All this explains why I thought it would be potentially valuable and fun to read a book about wisdom in Greece by a scholar of rhetoric, but also a little nervous. I am interested particularly in Greek conceptions of practical wisdom, since I aspire to it (sophia I have never hoped for, but I like to think that a certain measure of phronesis has come with middle age). This did not turn out to be the book I expected. Its narrative is basically the old “from mythos to logos” account, which is a disappointment, although I am worried that I have missed something very important. It could be interesting and useful to look single-mindedly for the antecedents of Aristotle’s thinking about sophia, phronesis, and speech. Lyric poetry, history, and tragedy could all contribute to an understanding of wisdom and logos. A study of wisdom and speech that does not discuss Solon’s poetry and does not mention Herodotus has missed too much. But the book has defined the antecedents of Aristotle largely in the terms of Aristotle’s own history of philosophy. So the basic problem seems to be that the book is either too Aristotelian or not Aristotelian enough; it is not clearly directed towards Aristotle as telos, but it allows Aristotle too much implicit control. . . .

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(Thanks to Ed Brandon for the suggestion.)

Rehg, William. Review of Andrew Feenberg, BETWEEN REASON AND EXPERIENCE. NDPR (August 2010).

Feenberg, Andrew.  Between Reason and Experience: Essays in Technology and Modernity. Cambridge, MA: MIT Press, 2010.

Among philosophers of technology who came of age in the latter half of the twentieth century, Andrew Feenberg counts as one of the most productive and influential. He has developed a capacious theoretical framework, integrating philosophical, historical, and sociological research in a critical theory of technology. Unlike analytic philosophy of technology, which focuses primarily on the nature of technology itself (see Franssen et al. 2010), critical approaches attempt to situate, understand, and assess technology in its relation to culture, politics, society, and the good life. Feenberg is especially remarkable in his capacity to draw on thinkers as diverse as Marx and Heidegger, approaches as opposed as social constructivism and technological determinism, literatures as vast as science and technology studies (STS) and modernity theory, and case studies ranging from Japan to France.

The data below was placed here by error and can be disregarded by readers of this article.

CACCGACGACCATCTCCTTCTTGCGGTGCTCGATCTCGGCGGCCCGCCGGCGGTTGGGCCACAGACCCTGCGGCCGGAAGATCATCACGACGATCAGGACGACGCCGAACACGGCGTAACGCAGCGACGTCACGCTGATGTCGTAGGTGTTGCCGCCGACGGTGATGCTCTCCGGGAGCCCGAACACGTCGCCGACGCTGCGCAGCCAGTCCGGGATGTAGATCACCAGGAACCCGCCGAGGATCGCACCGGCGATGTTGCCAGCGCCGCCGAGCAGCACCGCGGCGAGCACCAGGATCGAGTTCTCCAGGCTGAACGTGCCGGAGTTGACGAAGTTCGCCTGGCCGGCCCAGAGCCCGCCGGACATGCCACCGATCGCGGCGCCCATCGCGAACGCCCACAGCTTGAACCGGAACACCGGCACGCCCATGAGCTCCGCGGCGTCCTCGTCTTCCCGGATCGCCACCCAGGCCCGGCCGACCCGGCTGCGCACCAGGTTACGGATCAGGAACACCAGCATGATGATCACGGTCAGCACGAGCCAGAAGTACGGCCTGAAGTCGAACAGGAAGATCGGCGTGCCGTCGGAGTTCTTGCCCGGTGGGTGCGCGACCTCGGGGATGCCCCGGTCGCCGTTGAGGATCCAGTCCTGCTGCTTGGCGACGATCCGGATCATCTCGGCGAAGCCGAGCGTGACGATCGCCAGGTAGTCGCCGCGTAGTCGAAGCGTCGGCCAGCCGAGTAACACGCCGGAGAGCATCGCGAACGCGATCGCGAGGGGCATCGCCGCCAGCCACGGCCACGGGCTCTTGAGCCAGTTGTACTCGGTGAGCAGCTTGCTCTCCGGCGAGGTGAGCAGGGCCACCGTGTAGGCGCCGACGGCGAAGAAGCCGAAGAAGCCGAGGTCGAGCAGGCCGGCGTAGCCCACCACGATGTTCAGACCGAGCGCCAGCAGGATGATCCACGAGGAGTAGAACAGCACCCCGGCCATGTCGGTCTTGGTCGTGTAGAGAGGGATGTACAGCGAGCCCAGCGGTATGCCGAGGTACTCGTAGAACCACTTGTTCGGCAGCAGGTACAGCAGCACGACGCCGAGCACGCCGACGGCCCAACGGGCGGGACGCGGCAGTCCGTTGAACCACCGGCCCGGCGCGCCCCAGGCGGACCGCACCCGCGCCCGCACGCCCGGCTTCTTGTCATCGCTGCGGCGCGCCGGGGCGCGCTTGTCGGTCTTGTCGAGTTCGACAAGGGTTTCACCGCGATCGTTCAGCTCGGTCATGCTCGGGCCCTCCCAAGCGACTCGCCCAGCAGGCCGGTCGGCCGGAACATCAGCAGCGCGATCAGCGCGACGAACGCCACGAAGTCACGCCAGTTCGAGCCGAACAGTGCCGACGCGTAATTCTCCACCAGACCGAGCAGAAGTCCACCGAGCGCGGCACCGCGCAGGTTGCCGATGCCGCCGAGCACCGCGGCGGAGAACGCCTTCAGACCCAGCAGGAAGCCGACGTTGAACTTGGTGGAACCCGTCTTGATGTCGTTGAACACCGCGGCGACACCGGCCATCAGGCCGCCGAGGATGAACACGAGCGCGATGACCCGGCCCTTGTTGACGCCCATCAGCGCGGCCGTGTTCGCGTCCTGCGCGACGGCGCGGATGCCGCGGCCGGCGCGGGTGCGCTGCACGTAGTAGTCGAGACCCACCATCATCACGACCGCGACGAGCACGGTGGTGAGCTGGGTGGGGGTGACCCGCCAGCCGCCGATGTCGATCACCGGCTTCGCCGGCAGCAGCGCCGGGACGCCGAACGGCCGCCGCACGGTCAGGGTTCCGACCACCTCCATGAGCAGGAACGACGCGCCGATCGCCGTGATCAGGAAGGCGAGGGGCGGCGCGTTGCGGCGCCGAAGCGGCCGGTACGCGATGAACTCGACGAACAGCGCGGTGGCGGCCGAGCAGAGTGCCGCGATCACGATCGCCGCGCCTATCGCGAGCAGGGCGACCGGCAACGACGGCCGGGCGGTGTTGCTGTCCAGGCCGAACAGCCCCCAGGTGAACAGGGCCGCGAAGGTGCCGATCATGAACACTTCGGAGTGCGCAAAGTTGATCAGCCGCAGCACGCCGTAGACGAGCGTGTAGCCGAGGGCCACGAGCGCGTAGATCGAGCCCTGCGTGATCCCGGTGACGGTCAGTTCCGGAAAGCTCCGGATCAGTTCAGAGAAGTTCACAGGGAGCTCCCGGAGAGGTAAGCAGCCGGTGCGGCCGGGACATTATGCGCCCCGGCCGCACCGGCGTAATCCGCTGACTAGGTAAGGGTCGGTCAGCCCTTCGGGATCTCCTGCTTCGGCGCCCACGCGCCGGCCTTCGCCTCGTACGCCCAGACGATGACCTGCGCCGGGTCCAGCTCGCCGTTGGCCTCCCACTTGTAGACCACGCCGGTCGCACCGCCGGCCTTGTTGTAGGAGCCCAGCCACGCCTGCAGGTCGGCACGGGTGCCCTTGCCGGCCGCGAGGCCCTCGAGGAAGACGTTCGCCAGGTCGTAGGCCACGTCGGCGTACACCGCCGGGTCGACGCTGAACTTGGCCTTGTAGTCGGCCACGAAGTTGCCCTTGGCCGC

The present volume provides a good overview of Feenberg's work. The nine chapters, drawn in part from earlier publications (some not easily obtained), fall evenly into three parts. The first part places some of the main themes on the table: after opening with a revised version of his 1992 paper on "subversive rationalization" -- a dense presentation of his core critical categories -- Feenberg follows with two chapters that develop implications for environmentalism and explain how to move past dystopian visions. Part two deepens and clarifies his approach with an overview of his synthesis of social constructivism and critique, followed by two cultural studies: the French reception of videotex and the Japanese struggle to embrace modernity, primarily as seen through the eyes of the philosopher Kitaro Nishida. In part three, Feenberg tackles the relation between technology and modernity. The three parts are framed by reactions from two prominent STS scholars, Brian Wynne and Michel Callon.

At the heart of Feenberg's approach lies a distinction that responds to a set of interrelated oppositions. In the history of reflection on technology, a core opposition appears as two contrasting views: technological determinism and social constructivism. The former view, sometimes attributed to Marx but most famously associated with Jacques Ellul, holds that modern technological development follows a "unilinear" logic inherent in functional necessities, which exercise their force independently of society, culture, or politics. Technological progress thus points in one direction that is determined "by the base," i.e., the technical conditions of social reproduction (8). Although determinism can feed utopian visions of the future, the history of technologically mediated oppression continues to feed dystopian views: having made the choice in favor of technological progress, we face an inexorable march into slavery, which we can avoid only by renouncing our choice and returning to a simpler, pastoral society. The sheer implausibility of such a return only deepens the pessimist's despair. . . .